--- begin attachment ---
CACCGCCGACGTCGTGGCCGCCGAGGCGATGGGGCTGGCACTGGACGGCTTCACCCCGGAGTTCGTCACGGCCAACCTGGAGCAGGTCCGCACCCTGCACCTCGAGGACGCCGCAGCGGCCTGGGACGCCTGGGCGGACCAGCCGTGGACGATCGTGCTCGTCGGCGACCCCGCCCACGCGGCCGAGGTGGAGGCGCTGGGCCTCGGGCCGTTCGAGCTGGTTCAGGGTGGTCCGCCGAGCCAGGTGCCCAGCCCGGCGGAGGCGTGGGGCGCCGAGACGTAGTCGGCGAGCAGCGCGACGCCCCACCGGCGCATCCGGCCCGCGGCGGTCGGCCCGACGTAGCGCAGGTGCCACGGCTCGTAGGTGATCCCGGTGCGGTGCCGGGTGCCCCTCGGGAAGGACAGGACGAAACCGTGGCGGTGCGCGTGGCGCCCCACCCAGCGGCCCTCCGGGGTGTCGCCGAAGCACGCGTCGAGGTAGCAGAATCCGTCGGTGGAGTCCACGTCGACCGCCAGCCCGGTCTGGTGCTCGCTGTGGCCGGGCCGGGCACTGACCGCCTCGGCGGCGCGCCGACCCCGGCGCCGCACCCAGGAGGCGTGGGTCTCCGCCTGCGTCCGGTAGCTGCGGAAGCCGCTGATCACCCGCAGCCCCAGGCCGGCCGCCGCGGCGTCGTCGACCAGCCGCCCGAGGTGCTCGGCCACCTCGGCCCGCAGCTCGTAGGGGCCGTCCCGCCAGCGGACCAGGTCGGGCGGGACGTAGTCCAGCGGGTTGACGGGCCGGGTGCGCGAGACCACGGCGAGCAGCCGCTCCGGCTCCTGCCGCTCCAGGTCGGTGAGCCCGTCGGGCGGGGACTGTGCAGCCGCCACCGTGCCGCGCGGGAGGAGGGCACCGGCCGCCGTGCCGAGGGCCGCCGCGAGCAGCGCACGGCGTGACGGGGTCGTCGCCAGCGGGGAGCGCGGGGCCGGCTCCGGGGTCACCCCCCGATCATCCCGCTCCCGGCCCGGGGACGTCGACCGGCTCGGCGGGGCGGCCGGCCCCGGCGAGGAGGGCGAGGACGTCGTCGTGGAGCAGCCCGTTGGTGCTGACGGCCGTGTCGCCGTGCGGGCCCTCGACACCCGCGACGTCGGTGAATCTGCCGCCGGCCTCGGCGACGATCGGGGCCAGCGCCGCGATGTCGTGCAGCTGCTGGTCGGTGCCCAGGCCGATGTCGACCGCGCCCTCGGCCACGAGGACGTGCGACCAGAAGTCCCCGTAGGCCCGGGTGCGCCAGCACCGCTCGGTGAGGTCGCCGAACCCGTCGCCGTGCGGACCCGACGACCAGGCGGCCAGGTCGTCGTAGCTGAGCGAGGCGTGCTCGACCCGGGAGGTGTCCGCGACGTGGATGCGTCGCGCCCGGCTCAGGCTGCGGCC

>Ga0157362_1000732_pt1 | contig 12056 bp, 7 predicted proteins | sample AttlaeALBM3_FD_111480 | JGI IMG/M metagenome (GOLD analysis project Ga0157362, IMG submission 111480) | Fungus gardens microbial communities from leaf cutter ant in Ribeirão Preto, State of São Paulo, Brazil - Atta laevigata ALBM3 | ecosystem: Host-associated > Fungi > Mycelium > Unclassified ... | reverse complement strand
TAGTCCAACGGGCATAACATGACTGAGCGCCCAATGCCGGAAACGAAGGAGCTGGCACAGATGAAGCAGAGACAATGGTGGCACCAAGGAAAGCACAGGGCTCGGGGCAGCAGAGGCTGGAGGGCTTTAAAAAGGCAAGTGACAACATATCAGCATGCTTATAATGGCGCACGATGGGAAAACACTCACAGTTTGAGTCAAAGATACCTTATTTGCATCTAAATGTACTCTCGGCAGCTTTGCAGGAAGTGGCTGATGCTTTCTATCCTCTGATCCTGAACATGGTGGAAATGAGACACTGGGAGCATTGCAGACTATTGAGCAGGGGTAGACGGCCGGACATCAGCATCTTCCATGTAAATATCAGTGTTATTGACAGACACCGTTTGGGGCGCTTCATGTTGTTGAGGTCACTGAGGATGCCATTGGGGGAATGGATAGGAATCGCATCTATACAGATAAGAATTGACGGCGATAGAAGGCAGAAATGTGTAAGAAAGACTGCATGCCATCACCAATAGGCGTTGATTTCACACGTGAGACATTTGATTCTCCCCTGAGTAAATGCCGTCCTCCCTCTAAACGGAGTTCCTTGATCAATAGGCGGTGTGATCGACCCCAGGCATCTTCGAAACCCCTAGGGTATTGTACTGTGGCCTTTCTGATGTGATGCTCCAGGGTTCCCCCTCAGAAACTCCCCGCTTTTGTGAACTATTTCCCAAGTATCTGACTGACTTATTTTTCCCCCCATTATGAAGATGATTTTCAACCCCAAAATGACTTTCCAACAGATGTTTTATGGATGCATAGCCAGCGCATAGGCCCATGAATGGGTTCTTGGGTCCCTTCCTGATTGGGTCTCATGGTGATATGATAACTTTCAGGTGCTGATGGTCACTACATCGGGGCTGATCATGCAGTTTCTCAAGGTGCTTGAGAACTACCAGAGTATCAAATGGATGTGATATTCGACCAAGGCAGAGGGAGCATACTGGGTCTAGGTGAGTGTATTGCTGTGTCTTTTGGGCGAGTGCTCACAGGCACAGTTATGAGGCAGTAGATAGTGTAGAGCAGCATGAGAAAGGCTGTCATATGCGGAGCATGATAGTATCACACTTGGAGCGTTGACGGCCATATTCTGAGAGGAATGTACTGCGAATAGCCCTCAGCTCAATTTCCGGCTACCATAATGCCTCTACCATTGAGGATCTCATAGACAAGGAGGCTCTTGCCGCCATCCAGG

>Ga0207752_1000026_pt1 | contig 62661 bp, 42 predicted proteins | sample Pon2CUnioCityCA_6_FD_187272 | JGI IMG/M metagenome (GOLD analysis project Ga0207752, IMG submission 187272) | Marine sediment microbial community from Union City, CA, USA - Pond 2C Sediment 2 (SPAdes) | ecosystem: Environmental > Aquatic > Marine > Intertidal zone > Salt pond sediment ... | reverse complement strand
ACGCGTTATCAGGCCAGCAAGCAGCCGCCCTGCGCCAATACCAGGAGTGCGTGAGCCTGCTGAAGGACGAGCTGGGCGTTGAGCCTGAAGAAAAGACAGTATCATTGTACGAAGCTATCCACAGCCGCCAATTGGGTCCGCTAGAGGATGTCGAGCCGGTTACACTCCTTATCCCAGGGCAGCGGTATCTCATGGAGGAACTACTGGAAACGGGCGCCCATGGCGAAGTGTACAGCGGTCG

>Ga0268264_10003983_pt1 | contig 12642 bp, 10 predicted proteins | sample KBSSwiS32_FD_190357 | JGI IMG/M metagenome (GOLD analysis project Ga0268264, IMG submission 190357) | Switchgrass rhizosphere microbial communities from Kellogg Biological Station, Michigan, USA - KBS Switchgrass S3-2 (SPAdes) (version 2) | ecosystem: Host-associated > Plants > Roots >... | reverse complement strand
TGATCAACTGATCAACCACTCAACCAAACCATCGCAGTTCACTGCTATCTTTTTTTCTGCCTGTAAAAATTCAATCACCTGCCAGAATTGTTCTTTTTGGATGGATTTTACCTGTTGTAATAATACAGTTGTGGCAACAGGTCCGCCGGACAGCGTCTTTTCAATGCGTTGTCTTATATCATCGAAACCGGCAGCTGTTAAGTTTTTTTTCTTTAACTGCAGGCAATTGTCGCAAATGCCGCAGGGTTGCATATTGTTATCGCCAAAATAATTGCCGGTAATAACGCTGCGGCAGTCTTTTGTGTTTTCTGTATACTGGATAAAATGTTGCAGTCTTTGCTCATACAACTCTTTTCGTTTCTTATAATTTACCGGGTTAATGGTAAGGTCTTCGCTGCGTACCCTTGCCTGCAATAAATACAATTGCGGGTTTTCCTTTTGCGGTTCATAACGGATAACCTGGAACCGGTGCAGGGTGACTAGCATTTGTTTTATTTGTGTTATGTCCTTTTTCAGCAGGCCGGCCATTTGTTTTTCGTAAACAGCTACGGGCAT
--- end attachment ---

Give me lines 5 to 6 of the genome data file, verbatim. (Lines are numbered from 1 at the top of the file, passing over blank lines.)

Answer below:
ACGCGTTATCAGGCCAGCAAGCAGCCGCCCTGCGCCAATACCAGGAGTGCGTGAGCCTGCTGAAGGACGAGCTGGGCGTTGAGCCTGAAGAAAAGACAGTATCATTGTACGAAGCTATCCACAGCCGCCAATTGGGTCCGCTAGAGGATGTCGAGCCGGTTACACTCCTTATCCCAGGGCAGCGGTATCTCATGGAGGAACTACTGGAAACGGGCGCCCATGGCGAAGTGTACAGCGGTCG

>Ga0268264_10003983_pt1 | contig 12642 bp, 10 predicted proteins | sample KBSSwiS32_FD_190357 | JGI IMG/M metagenome (GOLD analysis project Ga0268264, IMG submission 190357) | Switchgrass rhizosphere microbial communities from Kellogg Biological Station, Michigan, USA - KBS Switchgrass S3-2 (SPAdes) (version 2) | ecosystem: Host-associated > Plants > Roots >... | reverse complement strand